I returned this week to Parenting the Hurt Child, an incredibly insightful book by Gregory Keck that I think every person should read regardless of who or whether they're parenting. His honesty and tolerance for complexity relax me.
Lately, it is more or less impossible to get T to go to all his classes, or to go to all of them without first stopping off to smoke marijuana. We do substance abuse counseling. We've tried escorting him to school. We talk to the administrators. We restrict privileges. We offer incentives. Nothing works.
Last night, we decided to take a night off. We made dinner, left it on the table (he was awol at dinnertime) with a note explaining our whereabouts, and went out. When we came home, he was asleep on the sofa in front of the front door. I tucked him in with our own quilt and went to bed.
This morning I heard footsteps. I opened my eyes and it was T. "Shhhh!" he said sternly. He bent over and kissed me on the forehead, patted the top of my head, and tiptoed out.
Sometimes his adorable gestures mean "Aren't I charming? Give me what I want!" (money, a ride, some slack). But in my half-awake state, it came to me immediately that this particular kiss on the forehead meant "I love you. I do this. I'm sorry."
That could be a tragic apology from a certain point of view, meaning something like: "I have a compulsive drug habit and no impulse control and I feel badly about it." Certainly we're up against one of those moments when you're just not sure the child is yet capable of changing old habits and destructive modes of thought. But from another point of view, he has made progress.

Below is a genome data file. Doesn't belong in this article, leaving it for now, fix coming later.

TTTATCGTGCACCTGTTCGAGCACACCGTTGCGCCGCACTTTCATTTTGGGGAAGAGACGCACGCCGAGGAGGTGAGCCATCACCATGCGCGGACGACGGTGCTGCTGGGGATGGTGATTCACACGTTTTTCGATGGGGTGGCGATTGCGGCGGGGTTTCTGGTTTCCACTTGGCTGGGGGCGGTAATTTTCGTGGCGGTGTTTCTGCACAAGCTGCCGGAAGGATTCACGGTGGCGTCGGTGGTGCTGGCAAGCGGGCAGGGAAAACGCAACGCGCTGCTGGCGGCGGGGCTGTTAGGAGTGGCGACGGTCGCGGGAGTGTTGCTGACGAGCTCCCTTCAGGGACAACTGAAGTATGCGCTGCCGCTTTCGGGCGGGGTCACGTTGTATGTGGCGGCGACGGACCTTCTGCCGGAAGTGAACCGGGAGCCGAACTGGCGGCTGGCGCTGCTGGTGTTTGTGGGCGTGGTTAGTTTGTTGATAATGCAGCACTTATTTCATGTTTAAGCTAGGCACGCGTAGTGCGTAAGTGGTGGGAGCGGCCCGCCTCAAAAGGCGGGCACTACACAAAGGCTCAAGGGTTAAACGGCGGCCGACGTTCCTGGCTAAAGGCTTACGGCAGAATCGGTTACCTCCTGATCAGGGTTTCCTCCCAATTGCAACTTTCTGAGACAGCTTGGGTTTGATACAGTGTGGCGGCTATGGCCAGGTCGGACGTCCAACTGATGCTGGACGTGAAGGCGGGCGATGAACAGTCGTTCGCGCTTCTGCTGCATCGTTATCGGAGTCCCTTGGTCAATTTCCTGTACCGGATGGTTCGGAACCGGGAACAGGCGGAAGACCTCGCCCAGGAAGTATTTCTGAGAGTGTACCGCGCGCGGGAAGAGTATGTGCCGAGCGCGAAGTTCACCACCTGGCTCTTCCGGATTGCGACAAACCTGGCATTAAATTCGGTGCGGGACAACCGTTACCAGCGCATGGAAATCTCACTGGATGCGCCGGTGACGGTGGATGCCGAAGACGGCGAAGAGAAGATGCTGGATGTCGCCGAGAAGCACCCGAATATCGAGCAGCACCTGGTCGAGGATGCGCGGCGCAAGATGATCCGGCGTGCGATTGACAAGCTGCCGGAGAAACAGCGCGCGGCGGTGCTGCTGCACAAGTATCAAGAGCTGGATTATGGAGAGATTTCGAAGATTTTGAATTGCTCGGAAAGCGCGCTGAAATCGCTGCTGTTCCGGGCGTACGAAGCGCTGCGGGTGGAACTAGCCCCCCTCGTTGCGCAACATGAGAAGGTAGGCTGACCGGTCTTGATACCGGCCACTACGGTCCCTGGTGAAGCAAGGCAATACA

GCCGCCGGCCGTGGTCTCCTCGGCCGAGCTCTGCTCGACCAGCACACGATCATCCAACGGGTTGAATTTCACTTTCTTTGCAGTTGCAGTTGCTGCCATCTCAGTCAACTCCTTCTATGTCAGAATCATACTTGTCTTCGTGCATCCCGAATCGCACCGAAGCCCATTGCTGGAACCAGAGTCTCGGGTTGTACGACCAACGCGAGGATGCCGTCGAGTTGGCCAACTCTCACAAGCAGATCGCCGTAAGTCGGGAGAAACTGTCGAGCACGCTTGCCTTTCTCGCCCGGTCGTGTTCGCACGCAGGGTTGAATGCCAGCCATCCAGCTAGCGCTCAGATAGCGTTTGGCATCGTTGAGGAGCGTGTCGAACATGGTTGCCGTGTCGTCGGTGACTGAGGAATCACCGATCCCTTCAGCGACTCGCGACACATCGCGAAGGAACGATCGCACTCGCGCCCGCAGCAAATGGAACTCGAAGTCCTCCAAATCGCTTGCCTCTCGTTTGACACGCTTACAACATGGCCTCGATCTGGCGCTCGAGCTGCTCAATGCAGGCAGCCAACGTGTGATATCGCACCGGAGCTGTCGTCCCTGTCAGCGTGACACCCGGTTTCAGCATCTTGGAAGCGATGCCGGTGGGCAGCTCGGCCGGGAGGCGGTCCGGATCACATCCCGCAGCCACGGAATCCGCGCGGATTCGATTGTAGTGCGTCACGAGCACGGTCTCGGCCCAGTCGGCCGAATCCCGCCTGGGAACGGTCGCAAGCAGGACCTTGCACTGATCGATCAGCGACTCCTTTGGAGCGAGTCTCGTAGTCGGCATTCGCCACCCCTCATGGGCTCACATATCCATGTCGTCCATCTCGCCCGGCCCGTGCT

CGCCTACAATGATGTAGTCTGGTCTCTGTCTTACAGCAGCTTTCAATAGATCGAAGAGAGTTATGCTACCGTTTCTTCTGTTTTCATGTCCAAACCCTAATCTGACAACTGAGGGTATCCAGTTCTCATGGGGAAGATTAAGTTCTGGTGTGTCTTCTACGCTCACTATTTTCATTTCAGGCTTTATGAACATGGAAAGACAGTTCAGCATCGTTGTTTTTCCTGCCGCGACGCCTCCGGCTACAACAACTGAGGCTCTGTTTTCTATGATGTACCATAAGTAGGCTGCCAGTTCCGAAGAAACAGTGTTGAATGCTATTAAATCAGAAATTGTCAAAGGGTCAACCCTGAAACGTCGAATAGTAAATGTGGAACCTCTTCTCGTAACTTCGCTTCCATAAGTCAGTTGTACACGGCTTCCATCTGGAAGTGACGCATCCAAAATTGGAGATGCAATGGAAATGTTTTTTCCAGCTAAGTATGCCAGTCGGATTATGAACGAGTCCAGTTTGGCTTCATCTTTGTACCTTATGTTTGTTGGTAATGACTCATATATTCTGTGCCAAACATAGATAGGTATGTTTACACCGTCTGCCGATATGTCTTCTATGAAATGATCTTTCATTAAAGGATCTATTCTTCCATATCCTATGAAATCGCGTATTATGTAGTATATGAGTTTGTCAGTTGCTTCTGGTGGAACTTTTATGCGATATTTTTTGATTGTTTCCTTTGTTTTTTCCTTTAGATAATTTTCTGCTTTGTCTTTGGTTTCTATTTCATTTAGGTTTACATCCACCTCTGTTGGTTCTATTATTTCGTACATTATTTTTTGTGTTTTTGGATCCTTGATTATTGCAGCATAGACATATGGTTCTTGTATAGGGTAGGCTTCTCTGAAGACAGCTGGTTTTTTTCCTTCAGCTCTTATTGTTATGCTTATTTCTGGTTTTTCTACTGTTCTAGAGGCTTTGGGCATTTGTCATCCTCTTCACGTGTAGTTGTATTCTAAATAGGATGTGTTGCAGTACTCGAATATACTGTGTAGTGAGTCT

His responses to caring adults used to tend more toward silent statements like "I don't know you, who cares what you think?" From that point of view, "I love you, I do this, I'm sorry" is profound. In fact, it occurred to me that in this recent period of escalated misbehavior and delinquency, I've now received three gentle kisses--the first he's ever delivered.
He used to try occasionally to kiss me on the cheek - not at my request, but of his own volition (he arrived extremely physically reserved and we have always let him determine whether and how we share physical contact). When he began trying to show affection, he'd get close to my face and then he'd purse his lips and squint his eyes and say "Ew! Can't do it!" (I did find this totally hilarious.) But two weeks ago, I got a sudden peck on the cheek one day, out of the blue. About a week later, on a day when we were relaxed and had spent some time together, I got a tiny kiss on the tip of my nose. And this morning, a farewell peck on the cheek.
This is in marked and dramatic contrast to some of the other "feedback" we get from him, just in case it sounds like it's all sweetness and light at our house. Indeed, two nights ago, I asked him to work with me on his homework to get caught up in a class he's been cutting. He flatly refused to even try. I said, "what are you doing instead?" and he said, "I'm doing me. What the fuck does that have to do with you?" Obscene, yes.
I said as calmly as I could, "Wow I'm very sorry to hear that you feel that way," took his iPod, and closed the door. The next day I left a simple note on his door. It said, "The legal consequences for truancy are..(x,y,z). After 3 unexcused absences the court may place you on juvenile probation. You have more than 20 unexcused absences. This is your problem and you'll have to deal with it. We will withhold all privileges until you do. Love, Your Parents."
God bless Keck and others like him. Before bed, I re-read the sub-chapter "Children for Whom Nothing Works." I expected to see a description of our situation. T has none of the behaviors on that list, which begins with "injuring, mutating or killing animals on multiple occasions" (page 156, for anyone eager to check it themselves!). I rejoiced. We're not even there. T rocks our pet kitten in his arms and sings lullabies to her. Phew. His range of available behaviors is extremely broad, extending from frank delinquency to tender loving compassion for all the world's small creatures. That's the wonder and the challenge of him, the risk and the opportunity as he moves toward adulthood.